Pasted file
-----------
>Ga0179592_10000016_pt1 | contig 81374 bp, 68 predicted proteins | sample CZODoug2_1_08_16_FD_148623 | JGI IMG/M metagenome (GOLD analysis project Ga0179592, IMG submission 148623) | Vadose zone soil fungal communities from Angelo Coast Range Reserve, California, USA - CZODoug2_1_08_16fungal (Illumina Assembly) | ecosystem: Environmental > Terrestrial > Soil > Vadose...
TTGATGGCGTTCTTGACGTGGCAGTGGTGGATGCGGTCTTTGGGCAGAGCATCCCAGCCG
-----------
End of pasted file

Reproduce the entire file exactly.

>Ga0179592_10000016_pt1 | contig 81374 bp, 68 predicted proteins | sample CZODoug2_1_08_16_FD_148623 | JGI IMG/M metagenome (GOLD analysis project Ga0179592, IMG submission 148623) | Vadose zone soil fungal communities from Angelo Coast Range Reserve, California, USA - CZODoug2_1_08_16fungal (Illumina Assembly) | ecosystem: Environmental > Terrestrial > Soil > Vadose...
TTGATGGCGTTCTTGACGTGGCAGTGGTGGATGCGGTCTTTGGGCAGAGCATCCCAGCCG